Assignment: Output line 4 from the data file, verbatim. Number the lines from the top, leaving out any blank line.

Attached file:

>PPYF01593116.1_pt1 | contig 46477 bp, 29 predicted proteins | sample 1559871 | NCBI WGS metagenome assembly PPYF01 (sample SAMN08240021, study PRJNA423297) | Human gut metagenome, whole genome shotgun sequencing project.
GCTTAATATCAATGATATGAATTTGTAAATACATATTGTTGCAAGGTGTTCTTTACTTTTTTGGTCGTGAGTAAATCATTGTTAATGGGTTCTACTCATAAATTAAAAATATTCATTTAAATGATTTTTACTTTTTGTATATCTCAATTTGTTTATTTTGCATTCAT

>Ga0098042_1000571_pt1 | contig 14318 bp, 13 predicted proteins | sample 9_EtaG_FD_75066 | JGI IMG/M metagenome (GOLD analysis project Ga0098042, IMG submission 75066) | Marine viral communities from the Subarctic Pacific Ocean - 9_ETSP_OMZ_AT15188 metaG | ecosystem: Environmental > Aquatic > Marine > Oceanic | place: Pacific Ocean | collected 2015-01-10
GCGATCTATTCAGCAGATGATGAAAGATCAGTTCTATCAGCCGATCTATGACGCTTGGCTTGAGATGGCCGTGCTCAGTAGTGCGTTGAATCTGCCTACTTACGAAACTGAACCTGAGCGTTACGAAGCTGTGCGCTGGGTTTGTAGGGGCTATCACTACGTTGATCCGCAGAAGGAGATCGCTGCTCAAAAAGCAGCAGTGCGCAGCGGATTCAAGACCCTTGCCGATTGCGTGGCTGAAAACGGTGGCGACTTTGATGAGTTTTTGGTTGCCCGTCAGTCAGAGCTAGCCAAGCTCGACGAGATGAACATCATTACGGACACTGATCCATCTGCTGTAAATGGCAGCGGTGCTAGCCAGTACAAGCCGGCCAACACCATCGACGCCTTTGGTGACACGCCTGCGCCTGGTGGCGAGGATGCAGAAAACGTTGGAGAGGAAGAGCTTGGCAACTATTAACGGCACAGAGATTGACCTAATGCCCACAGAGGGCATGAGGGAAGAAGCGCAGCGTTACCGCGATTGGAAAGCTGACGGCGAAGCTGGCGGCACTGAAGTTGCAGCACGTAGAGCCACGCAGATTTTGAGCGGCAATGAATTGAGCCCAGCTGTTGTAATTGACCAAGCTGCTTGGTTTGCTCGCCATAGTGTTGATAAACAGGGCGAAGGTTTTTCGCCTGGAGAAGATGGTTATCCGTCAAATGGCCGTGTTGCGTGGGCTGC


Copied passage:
GCGATCTATTCAGCAGATGATGAAAGATCAGTTCTATCAGCCGATCTATGACGCTTGGCTTGAGATGGCCGTGCTCAGTAGTGCGTTGAATCTGCCTACTTACGAAACTGAACCTGAGCGTTACGAAGCTGTGCGCTGGGTTTGTAGGGGCTATCACTACGTTGATCCGCAGAAGGAGATCGCTGCTCAAAAAGCAGCAGTGCGCAGCGGATTCAAGACCCTTGCCGATTGCGTGGCTGAAAACGGTGGCGACTTTGATGAGTTTTTGGTTGCCCGTCAGTCAGAGCTAGCCAAGCTCGACGAGATGAACATCATTACGGACACTGATCCATCTGCTGTAAATGGCAGCGGTGCTAGCCAGTACAAGCCGGCCAACACCATCGACGCCTTTGGTGACACGCCTGCGCCTGGTGGCGAGGATGCAGAAAACGTTGGAGAGGAAGAGCTTGGCAACTATTAACGGCACAGAGATTGACCTAATGCCCACAGAGGGCATGAGGGAAGAAGCGCAGCGTTACCGCGATTGGAAAGCTGACGGCGAAGCTGGCGGCACTGAAGTTGCAGCACGTAGAGCCACGCAGATTTTGAGCGGCAATGAATTGAGCCCAGCTGTTGTAATTGACCAAGCTGCTTGGTTTGCTCGCCATAGTGTTGATAAACAGGGCGAAGGTTTTTCGCCTGGAGAAGATGGTTATCCGTCAAATGGCCGTGTTGCGTGGGCTGC